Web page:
1. The employer’s ability to pay in light of its fiscal situation.
2. The extent to which services may have to be reduced, in light of the decision or award, if current funding and taxation levels are not increased.
3. The economic situation in Ontario and in the municipality.
4. A comparison, as between the employees and other comparable employees in the public and private sectors, of the terms and conditions of employment and the nature of the work performed.
5. The employer’s ability to attract and retain qualified employees.
6. The interest and welfare of the community served by the police force.
7. Any local factors affecting that community.

Now, the real problem in this situation just like what happened in 2004 when I was President is this.

This city PSB has always had a difficulty providing our members what every other police association has already freely negotiated with their PSB’s. In this case I believe the Ottawa Police Association is asking for no more than their Ontario comparators which is also identified in #4.

Case in point. In 2004 when almost every other police association freely negotiated the 3,6,9 responsibility pay, the Mayor of the day refused to provide it to us even though the conciliator had made it clear that we would get it.

In the end its about fairness. Let’s imagine for a second if we would have accepted over the last few years what the PSB would have wanted us to accept. Our pay and benefits would be in the 10-15% range lower than our comparators. Do people honestly believe that they would retain qualified and competent employees. I would think not. Oh they would be able to hire people no doubt but let’s be honest what kind of calibre of police members would you have??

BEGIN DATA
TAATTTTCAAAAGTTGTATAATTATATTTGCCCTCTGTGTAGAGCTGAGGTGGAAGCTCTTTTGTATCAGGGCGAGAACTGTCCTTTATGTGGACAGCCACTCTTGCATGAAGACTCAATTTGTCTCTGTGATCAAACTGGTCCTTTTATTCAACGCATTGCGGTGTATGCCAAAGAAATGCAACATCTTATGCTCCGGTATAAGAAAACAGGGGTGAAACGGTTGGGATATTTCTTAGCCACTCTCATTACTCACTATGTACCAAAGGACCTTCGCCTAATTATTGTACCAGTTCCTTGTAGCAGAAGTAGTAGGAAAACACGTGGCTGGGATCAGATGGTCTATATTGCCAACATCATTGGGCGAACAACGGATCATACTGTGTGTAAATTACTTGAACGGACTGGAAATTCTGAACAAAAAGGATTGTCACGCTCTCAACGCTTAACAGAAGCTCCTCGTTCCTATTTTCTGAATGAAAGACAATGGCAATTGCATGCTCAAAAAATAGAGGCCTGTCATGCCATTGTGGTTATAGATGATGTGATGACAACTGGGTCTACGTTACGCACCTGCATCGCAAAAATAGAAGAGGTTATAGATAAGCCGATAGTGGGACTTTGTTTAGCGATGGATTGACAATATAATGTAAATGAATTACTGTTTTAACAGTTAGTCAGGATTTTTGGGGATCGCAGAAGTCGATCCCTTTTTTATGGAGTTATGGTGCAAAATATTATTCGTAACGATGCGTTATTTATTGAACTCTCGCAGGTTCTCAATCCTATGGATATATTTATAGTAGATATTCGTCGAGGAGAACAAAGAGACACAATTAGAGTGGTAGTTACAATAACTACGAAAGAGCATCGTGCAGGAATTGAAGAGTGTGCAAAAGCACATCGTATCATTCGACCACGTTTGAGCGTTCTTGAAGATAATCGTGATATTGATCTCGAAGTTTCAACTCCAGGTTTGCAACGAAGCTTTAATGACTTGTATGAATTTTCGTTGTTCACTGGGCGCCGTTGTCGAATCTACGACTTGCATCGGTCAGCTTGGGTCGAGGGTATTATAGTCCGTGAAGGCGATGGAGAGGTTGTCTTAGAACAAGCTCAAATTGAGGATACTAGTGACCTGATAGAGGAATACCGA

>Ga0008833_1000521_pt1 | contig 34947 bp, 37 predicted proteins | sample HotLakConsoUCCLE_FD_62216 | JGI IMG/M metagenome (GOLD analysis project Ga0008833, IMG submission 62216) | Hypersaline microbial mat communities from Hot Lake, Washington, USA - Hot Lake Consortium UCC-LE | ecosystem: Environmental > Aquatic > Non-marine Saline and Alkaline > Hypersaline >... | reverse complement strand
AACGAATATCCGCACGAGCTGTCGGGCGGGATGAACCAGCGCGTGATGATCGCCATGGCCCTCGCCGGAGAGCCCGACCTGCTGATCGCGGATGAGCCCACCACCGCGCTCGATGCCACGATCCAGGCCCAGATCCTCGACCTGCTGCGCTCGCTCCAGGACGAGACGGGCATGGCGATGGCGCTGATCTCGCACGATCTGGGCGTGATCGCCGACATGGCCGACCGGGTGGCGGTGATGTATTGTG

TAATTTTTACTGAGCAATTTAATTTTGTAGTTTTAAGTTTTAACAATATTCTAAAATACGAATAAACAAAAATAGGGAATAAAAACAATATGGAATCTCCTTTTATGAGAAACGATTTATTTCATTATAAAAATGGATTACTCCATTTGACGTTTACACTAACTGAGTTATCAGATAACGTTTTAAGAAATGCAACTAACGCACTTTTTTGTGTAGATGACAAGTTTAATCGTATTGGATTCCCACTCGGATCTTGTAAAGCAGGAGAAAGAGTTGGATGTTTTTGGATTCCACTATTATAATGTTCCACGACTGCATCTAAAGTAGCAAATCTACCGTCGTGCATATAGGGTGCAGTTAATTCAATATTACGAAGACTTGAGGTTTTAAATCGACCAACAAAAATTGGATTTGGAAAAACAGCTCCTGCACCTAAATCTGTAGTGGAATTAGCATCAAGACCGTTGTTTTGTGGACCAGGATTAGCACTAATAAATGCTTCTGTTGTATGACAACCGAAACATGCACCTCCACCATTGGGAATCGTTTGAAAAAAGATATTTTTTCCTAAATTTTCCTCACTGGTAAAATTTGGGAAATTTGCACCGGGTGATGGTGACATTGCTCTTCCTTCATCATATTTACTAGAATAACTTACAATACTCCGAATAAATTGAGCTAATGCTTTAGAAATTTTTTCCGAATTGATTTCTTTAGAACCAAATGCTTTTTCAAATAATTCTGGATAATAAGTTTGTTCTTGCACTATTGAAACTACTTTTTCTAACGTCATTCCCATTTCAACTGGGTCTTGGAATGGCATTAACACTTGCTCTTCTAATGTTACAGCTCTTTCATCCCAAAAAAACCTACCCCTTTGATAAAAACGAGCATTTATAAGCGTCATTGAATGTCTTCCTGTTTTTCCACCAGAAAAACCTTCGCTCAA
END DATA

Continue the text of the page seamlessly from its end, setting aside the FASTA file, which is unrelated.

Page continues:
I hope this clarifies things for the Mayor and Councillor El-Chantiry.

Charles Momy
Past President Ottawa Police Association
Past President Candadian Police Association

City’s Occupy Ottawa Bill: $39K

- December 7th, 2011

Innes Coun. Rainer Bloess recently asked city management how much it cost city taxpayers for Occupy Ottawa. A response was sent to councillors today from deputy city manager Steve Kanellakos:

The total incremental cost to the City’s Emergency and Protective Services Department related to the Occupy Ottawa demonstration at Confederation Park was approximately $15,000. This amount includes supplemental and overtime services provided by City Paramedics, Firefighters and Corporate Security and Emergency Management personnel who were involved with this event, including site visits during the protest as well as support during the eviction on November 23, 2011.

Ottawa Public Health noted that costs associated with OPH’s work on site were considered part of regular duties with no extra costs attributed to the demonstration.

The Ottawa Police Service has separately reported that its costs related to the Occupy Ottawa event were $24,000.